Manipulating the Networking Environment Using RTNETLINK
RTNETLINK is a simple, yet versatile way of manipulating the networking environment of a Linux host. User-space network protocol handlers are ideal candidates for using RTNETLINK. The advanced IP routing command suite, referred to as IPROUTE2, is based on RTNETLINK. More information about the different operations and flags of RTNETLINK can be found at NETLINK(7) and RTNETLINK(7).
The sample code for this article is available at ftp.ssc.com/pub/lj/listings/issue145/8498.tgz.
Asanga Udugama (email@example.com) is a researcher/software developer for ComNets, University of Bremen, Germany. He currently works on implementing and improving the IETF standards for mobility-related network layer protocols. He has a few reference implementations to his credit. At the moment, he is awaiting the arrival of his dream wheelchair (Meyra X3 with Servomatic).
|Happy Birthday Linux||Aug 25, 2016|
|ContainerCon Vendors Offer Flexible Solutions for Managing All Your New Micro-VMs||Aug 24, 2016|
|Updates from LinuxCon and ContainerCon, Toronto, August 2016||Aug 23, 2016|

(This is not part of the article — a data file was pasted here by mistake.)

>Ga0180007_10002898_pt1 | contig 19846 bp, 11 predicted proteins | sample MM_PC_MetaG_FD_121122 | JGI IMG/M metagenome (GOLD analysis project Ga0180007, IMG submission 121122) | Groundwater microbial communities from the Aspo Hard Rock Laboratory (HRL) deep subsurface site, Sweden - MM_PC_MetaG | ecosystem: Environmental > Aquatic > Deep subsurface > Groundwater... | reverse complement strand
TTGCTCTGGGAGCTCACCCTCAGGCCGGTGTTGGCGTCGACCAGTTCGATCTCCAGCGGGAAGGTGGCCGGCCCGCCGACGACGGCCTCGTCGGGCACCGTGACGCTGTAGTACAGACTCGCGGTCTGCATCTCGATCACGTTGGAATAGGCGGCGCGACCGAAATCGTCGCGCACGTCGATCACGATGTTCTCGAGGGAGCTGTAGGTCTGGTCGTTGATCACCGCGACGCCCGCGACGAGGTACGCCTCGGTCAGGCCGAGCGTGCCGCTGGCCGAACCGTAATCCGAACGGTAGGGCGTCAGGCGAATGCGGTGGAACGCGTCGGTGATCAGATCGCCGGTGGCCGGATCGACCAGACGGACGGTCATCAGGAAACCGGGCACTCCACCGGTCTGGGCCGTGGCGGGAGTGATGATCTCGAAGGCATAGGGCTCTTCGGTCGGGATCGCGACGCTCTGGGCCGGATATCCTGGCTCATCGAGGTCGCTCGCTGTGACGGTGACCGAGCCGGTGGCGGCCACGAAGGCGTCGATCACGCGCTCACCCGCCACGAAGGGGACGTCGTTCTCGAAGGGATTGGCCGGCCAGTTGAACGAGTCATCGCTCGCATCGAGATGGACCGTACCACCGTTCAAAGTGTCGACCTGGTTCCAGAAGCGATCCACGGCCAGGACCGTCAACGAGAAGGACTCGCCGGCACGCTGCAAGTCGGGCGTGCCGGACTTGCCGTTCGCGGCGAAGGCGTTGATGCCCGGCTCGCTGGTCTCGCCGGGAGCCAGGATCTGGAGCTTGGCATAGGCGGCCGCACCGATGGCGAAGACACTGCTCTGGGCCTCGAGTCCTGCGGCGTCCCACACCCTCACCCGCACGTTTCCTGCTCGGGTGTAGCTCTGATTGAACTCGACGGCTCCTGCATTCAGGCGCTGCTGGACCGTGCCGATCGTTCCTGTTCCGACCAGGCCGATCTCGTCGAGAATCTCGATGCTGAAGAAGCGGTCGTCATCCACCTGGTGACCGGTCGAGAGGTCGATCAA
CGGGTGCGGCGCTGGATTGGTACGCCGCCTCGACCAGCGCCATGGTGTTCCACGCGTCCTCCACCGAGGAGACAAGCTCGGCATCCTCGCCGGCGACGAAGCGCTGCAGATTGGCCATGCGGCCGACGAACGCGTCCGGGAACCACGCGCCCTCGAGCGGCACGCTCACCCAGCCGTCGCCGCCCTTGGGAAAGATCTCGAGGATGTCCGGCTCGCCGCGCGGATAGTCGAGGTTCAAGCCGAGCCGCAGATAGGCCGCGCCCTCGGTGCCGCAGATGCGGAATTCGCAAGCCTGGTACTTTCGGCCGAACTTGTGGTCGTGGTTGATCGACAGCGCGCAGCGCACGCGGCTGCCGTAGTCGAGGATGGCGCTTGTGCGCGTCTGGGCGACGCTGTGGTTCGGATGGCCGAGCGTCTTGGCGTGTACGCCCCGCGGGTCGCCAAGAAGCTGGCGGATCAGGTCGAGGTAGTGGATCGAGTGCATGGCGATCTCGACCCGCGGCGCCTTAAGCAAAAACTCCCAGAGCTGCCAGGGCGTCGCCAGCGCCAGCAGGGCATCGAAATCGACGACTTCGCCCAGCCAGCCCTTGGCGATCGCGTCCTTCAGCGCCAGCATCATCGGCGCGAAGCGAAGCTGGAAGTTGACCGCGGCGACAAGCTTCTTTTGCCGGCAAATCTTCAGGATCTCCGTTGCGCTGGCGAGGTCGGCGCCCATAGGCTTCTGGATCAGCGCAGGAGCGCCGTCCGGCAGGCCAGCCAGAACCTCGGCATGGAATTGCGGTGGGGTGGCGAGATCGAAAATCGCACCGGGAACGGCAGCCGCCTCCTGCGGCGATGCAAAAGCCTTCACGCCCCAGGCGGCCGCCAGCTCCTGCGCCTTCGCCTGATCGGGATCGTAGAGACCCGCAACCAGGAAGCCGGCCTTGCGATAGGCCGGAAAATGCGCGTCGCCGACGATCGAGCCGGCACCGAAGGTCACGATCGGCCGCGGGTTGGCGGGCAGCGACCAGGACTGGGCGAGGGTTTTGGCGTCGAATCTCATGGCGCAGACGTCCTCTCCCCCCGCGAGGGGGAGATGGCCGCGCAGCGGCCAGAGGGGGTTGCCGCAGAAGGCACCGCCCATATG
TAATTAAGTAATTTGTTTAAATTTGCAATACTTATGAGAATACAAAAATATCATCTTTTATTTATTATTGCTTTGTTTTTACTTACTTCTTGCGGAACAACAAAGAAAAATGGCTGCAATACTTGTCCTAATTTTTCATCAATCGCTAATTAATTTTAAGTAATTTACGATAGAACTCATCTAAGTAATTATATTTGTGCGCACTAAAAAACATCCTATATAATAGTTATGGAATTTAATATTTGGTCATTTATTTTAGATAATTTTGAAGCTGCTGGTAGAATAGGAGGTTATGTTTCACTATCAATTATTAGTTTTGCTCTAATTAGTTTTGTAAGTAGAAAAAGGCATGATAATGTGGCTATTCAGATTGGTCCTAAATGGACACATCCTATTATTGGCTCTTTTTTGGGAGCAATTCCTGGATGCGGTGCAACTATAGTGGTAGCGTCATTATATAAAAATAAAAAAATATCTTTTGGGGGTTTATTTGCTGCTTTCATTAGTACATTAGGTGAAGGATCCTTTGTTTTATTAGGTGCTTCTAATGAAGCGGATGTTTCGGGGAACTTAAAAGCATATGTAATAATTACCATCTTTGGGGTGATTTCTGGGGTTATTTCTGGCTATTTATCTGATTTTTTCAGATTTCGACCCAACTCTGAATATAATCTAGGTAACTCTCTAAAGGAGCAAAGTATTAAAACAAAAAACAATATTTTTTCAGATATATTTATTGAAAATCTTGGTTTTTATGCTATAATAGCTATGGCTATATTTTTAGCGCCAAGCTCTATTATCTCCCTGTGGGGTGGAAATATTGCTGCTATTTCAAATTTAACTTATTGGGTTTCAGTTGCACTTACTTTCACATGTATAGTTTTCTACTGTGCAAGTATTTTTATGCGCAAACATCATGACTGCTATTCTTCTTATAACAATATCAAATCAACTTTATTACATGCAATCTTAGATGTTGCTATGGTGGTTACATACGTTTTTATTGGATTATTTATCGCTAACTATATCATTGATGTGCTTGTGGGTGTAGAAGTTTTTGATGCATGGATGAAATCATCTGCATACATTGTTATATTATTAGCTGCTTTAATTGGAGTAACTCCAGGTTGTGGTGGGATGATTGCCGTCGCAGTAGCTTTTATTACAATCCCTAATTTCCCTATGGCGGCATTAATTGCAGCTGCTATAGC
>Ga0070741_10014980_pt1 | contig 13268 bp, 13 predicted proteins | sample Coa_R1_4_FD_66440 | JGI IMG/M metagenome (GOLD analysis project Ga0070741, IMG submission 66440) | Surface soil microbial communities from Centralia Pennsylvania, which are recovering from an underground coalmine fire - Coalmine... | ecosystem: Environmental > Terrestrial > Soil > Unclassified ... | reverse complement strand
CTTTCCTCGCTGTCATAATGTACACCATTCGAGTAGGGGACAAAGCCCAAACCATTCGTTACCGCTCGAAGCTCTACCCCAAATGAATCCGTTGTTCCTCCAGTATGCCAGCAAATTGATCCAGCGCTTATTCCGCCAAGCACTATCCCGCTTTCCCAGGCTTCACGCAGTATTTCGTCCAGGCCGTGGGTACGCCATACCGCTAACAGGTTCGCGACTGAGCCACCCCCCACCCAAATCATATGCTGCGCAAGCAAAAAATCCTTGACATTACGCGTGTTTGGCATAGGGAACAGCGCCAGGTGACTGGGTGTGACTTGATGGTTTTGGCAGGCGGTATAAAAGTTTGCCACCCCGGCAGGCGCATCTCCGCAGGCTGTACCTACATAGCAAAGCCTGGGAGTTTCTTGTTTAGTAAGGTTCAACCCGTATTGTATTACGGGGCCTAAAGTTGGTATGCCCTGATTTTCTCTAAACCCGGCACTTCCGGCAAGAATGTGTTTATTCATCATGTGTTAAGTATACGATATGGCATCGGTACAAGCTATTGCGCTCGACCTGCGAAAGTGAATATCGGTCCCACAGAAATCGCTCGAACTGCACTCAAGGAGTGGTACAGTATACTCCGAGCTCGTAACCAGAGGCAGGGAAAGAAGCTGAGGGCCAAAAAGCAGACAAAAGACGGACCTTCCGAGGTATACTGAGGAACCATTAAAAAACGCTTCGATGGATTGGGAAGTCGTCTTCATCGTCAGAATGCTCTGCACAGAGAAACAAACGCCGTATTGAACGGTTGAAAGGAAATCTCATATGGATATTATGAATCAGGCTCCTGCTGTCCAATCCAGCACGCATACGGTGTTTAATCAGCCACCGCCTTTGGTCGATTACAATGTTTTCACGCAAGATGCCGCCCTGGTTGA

|NVMe over Fabrics Support Coming to the Linux 4.8 Kernel||Aug 22, 2016|
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|Pandas||Aug 17, 2016|
- Happy Birthday Linux
- Download "Linux Management with Red Hat Satellite: Measuring Business Impact and ROI"
- ContainerCon Vendors Offer Flexible Solutions for Managing All Your New Micro-VMs
- What I Wish I’d Known When I Was an Embedded Linux Newbie
- Updates from LinuxCon and ContainerCon, Toronto, August 2016
- NVMe over Fabrics Support Coming to the Linux 4.8 Kernel
- New Version of GParted
- Tor 0.2.8.6 Is Released
- All about printf
With all the industry talk about the benefits of Linux on Power and all the performance advantages offered by its open architecture, you may be considering a move in that direction. If you are thinking about analytics, big data and cloud computing, you would be right to evaluate Power. The idea of using commodity x86 hardware and replacing it every three years is an outdated cost model. It doesn’t consider the total cost of ownership, and it doesn’t consider the advantage of real processing power, high-availability and multithreading like a demon.
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